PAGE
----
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Short Windows on Top Hits Assist Sales, Hurt Rentals

3 Mar, 2005 By: Melinda Saccone



Sales soar, while rentals suffer as top box office releases debut on video in record time. The theatrical-to-video window for titles earning more than $100 million in theaters has decreased by more than 15 percent in the past five years. So far this year, the theatrical-to-DVD window has averaged 132.8 days for these $100 million plus movies — shrinking nearly 12 percent from last year.

Shorter windows boost consumer awareness, goosing sales, which dampen rentals. In 2004, 80 percent of the top 25 sellers grossed more than $100 million theatrically, while 76 percent of the top 25 DVD sellers fell into this group. By comparison, 32 percent of the top 25 2004 rentals generated a minimum of $100 million in theaters. Releases that didn't draw the huge crowds in theaters pick up the slack at rental.

Historically, theatrical blockbusters were the key revenue generators for rentailers. However, overall rental revenue for the $100 million-plus club has been slipping.

In the past three years, rental revenue for this group in their first three months of release has decreased more than 50 percent, generating an average of $40.8 million per title at rental in the first 117 days of release, down from $60.2 million in 2003 and $83.7 million in 2002.

Plaguing top titles' rental performance is competition from sales and the resulting decline in first-week rental revenue, which accounts for a much greater percentage of a title's overall performance. In 2004, debut-week rental revenue for this group accounted for 26.5 percent of the overall rental revenue generated in the first three months of release, up from 16.6 percent in 2001.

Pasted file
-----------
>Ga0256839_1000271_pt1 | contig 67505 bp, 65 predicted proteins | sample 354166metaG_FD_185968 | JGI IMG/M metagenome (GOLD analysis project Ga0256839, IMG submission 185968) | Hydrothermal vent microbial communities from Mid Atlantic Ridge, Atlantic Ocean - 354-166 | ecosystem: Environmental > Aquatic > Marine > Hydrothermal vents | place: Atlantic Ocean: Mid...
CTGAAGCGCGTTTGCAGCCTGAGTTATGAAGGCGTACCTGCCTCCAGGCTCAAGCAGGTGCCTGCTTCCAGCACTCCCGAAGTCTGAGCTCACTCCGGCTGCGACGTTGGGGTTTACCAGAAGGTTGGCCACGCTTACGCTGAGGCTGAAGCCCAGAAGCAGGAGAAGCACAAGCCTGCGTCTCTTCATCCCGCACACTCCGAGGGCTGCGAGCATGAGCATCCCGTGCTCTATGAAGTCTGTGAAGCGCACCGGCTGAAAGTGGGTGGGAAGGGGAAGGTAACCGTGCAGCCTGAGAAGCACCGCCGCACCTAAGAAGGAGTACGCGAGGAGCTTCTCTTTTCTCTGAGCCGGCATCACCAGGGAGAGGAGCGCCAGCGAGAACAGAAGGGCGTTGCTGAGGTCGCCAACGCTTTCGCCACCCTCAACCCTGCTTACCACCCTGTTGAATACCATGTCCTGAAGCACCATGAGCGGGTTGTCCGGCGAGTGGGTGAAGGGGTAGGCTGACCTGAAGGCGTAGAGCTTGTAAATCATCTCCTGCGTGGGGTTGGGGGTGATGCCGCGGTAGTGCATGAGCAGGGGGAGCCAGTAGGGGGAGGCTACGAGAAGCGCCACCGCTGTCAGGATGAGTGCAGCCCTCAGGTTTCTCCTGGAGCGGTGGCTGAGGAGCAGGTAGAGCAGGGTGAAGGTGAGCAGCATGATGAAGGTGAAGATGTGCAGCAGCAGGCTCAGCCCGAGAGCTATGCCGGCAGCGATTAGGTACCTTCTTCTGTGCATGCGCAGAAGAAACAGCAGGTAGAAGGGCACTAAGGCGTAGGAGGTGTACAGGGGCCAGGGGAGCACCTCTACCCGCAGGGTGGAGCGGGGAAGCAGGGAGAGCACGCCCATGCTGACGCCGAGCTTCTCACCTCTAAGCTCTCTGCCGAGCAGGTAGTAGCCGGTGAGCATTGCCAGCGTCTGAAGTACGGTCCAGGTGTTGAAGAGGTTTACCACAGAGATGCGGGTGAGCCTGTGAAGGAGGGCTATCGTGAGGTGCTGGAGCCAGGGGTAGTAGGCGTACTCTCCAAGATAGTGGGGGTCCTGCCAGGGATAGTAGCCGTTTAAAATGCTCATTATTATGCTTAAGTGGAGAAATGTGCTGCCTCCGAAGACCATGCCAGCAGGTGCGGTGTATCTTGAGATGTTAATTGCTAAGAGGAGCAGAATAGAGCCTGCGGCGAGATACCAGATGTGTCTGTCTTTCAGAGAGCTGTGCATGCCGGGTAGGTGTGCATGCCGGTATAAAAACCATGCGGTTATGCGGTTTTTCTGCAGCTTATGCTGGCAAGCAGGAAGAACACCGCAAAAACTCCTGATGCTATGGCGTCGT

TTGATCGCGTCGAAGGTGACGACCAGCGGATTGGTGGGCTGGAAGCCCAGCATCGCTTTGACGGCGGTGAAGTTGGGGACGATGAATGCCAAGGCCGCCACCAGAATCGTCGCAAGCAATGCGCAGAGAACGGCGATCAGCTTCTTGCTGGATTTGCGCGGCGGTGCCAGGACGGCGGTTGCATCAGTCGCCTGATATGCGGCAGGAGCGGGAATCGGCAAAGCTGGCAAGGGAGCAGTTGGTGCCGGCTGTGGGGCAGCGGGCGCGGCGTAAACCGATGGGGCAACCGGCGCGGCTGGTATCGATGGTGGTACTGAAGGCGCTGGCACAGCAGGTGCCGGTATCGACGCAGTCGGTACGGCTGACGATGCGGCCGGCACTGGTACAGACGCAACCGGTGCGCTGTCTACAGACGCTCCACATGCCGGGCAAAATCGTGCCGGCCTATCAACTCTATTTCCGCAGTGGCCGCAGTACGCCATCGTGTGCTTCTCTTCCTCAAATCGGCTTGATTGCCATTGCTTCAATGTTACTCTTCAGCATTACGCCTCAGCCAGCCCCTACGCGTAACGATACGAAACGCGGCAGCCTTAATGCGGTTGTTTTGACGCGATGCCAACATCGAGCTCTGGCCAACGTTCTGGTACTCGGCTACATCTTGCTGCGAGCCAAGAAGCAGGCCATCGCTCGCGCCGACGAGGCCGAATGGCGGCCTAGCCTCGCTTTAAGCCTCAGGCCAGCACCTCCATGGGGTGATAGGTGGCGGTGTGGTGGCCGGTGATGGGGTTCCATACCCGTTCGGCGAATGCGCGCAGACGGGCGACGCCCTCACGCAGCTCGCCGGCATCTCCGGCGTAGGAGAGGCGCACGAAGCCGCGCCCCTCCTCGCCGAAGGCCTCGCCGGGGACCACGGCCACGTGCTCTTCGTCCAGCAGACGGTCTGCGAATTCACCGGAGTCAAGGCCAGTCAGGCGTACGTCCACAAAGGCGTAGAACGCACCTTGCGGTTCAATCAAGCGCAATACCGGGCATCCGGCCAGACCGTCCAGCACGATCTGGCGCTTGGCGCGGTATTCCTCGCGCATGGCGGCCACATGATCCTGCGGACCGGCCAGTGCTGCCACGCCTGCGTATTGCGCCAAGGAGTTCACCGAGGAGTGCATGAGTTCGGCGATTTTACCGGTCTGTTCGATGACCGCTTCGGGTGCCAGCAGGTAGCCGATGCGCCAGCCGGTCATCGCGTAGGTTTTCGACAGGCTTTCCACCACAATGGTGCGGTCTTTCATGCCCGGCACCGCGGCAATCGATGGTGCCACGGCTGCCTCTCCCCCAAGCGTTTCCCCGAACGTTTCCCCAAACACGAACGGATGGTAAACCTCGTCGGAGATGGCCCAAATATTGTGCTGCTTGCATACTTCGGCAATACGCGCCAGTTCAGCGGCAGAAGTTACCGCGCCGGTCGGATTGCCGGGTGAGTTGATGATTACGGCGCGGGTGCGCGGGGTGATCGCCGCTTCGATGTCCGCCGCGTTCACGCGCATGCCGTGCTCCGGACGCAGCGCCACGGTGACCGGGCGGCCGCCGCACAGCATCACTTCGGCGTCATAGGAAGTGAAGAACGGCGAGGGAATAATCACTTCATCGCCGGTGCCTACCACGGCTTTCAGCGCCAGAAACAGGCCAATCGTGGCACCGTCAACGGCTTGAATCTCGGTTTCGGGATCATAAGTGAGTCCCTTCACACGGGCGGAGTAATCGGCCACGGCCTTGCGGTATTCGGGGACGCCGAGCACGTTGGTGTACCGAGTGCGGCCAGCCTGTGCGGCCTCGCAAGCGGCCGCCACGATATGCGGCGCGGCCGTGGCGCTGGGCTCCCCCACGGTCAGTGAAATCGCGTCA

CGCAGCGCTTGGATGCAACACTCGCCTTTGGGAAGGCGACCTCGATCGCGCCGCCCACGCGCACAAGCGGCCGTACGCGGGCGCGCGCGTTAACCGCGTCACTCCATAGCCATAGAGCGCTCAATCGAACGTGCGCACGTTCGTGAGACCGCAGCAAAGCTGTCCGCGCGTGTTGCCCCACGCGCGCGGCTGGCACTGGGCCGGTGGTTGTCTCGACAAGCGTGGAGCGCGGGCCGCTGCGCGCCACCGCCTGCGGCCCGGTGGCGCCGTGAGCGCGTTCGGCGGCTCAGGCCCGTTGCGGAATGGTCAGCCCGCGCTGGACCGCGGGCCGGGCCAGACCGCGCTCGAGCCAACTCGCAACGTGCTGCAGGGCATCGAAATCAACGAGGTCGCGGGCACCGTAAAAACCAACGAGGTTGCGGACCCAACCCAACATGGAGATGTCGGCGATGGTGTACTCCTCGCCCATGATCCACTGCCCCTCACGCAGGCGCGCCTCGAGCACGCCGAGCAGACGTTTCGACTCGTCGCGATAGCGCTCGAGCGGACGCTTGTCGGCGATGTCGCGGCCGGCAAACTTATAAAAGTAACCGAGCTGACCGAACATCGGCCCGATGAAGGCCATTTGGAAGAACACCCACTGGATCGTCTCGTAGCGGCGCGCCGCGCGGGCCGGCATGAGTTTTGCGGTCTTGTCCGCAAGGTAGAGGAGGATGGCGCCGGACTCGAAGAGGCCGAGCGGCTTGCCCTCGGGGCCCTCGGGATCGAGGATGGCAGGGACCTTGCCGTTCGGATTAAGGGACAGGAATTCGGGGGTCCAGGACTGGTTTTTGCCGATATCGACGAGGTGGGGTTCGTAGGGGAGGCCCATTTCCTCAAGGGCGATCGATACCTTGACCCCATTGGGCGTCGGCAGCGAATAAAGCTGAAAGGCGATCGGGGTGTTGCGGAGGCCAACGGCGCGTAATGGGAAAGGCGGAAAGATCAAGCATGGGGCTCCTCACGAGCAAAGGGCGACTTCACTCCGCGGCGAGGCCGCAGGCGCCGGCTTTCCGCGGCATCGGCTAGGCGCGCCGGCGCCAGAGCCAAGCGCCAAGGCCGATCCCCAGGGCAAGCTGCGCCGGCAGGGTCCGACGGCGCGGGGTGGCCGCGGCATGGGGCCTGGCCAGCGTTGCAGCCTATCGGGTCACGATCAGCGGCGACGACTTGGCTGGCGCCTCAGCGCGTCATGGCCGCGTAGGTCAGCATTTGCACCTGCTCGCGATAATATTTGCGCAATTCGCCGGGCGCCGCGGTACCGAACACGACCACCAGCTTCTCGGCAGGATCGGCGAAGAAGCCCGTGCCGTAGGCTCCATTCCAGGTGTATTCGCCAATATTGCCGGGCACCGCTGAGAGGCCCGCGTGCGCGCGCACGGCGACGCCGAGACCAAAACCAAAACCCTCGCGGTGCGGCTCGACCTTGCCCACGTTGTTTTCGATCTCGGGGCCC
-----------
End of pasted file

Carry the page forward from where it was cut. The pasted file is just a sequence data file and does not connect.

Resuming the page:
So far this year, first-week rentals of the $100 million-plus box office club has averaged $10.1 million, down from $10.8 million in 2004 and $14.5 million in 2003.

While rental demand for box office hits has fallen, rentailers haven't reduced their buy rates for top-grossing theatrical releases. They know that after rental demand is satisfied, they have a flourishing aftermarket for these hits in previously viewed title (PVT) sales.

In 2004, titles grossing more than $100 million theatrically shipped on average 2 million copies into the rental pipeline. Of the top unit shippers in 2004, six of the top 10 grossed more than $100 million in theaters.

Many of these copies made their way to the PVT section in as early as one week after street date. In 2004, each release in this group averaged an additional $25 million in PVT sales revenue.

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